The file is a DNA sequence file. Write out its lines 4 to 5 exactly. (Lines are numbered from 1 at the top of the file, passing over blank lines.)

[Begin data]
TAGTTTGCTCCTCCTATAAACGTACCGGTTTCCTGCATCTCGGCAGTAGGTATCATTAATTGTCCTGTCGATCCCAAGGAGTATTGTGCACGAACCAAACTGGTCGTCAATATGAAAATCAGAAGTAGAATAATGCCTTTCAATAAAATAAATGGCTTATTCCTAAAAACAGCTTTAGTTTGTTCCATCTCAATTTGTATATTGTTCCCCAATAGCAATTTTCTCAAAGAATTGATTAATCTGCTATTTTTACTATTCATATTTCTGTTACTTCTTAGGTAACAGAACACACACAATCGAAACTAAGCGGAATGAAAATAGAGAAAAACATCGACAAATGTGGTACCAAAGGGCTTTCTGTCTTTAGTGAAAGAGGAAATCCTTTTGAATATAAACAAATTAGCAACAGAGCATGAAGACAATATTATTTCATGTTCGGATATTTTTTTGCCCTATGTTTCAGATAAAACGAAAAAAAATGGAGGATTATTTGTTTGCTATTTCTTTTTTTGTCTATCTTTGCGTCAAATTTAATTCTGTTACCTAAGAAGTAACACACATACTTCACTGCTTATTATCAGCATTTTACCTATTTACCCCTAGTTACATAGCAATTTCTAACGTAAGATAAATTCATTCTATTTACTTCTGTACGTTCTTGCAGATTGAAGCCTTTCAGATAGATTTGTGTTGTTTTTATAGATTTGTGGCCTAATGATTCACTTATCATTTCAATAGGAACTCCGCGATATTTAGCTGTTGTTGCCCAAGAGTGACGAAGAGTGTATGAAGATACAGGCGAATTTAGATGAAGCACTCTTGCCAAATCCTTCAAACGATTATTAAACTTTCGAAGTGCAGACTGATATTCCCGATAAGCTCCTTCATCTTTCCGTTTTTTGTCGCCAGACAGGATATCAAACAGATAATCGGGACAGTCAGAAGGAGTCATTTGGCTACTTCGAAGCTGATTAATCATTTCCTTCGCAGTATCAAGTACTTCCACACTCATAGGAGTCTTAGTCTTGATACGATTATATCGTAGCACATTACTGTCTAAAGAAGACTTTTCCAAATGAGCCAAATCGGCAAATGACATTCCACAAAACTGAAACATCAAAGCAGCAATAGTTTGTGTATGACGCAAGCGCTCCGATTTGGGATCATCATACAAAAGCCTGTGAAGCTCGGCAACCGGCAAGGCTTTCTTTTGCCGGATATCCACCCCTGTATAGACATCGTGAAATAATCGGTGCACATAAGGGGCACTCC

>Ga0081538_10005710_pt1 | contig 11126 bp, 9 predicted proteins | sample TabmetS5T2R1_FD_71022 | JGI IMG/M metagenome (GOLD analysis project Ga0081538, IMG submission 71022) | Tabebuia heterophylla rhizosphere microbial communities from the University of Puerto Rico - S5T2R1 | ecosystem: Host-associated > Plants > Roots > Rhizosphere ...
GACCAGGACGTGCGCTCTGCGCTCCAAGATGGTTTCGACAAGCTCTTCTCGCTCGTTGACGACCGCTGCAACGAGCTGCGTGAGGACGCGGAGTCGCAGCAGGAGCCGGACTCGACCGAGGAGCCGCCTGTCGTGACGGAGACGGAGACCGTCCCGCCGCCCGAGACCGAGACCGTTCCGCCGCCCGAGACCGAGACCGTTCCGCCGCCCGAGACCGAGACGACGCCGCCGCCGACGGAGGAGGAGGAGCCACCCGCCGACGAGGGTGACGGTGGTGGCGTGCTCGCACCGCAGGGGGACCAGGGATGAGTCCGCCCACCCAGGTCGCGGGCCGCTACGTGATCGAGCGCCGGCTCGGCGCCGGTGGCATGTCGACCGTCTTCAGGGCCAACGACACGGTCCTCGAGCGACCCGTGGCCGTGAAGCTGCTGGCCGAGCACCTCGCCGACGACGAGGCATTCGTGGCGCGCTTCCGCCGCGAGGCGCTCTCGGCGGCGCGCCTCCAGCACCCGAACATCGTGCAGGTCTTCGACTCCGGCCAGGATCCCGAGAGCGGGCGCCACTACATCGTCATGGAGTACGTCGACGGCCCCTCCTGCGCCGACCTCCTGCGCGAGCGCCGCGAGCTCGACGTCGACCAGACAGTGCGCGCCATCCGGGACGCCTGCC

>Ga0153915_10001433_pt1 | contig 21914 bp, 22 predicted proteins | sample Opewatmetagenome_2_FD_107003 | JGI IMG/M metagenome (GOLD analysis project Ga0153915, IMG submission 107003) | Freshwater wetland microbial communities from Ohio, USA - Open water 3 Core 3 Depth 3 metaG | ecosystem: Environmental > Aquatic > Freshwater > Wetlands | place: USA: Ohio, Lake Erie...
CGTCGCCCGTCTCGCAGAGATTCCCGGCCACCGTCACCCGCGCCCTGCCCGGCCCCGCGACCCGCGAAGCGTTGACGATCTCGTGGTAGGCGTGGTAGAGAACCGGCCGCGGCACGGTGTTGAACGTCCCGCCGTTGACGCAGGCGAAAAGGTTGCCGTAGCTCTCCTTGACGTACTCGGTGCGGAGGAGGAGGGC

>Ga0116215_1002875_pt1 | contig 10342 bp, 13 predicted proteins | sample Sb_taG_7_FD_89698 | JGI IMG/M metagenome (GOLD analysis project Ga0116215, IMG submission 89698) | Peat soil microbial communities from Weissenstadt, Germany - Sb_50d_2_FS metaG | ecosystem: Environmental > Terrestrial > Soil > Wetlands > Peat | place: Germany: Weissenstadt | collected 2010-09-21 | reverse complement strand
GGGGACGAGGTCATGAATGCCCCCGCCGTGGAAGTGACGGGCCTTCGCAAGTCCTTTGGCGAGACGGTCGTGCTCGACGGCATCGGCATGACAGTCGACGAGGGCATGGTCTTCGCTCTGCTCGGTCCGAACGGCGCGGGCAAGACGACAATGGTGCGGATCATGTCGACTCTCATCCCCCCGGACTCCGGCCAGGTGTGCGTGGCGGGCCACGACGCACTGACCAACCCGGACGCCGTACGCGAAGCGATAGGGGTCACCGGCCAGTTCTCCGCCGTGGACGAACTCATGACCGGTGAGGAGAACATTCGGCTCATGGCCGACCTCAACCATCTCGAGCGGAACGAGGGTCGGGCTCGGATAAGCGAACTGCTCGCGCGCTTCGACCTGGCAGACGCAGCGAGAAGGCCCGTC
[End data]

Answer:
>Ga0153915_10001433_pt1 | contig 21914 bp, 22 predicted proteins | sample Opewatmetagenome_2_FD_107003 | JGI IMG/M metagenome (GOLD analysis project Ga0153915, IMG submission 107003) | Freshwater wetland microbial communities from Ohio, USA - Open water 3 Core 3 Depth 3 metaG | ecosystem: Environmental > Aquatic > Freshwater > Wetlands | place: USA: Ohio, Lake Erie...
CGTCGCCCGTCTCGCAGAGATTCCCGGCCACCGTCACCCGCGCCCTGCCCGGCCCCGCGACCCGCGAAGCGTTGACGATCTCGTGGTAGGCGTGGTAGAGAACCGGCCGCGGCACGGTGTTGAACGTCCCGCCGTTGACGCAGGCGAAAAGGTTGCCGTAGCTCTCCTTGACGTACTCGGTGCGGAGGAGGAGGGC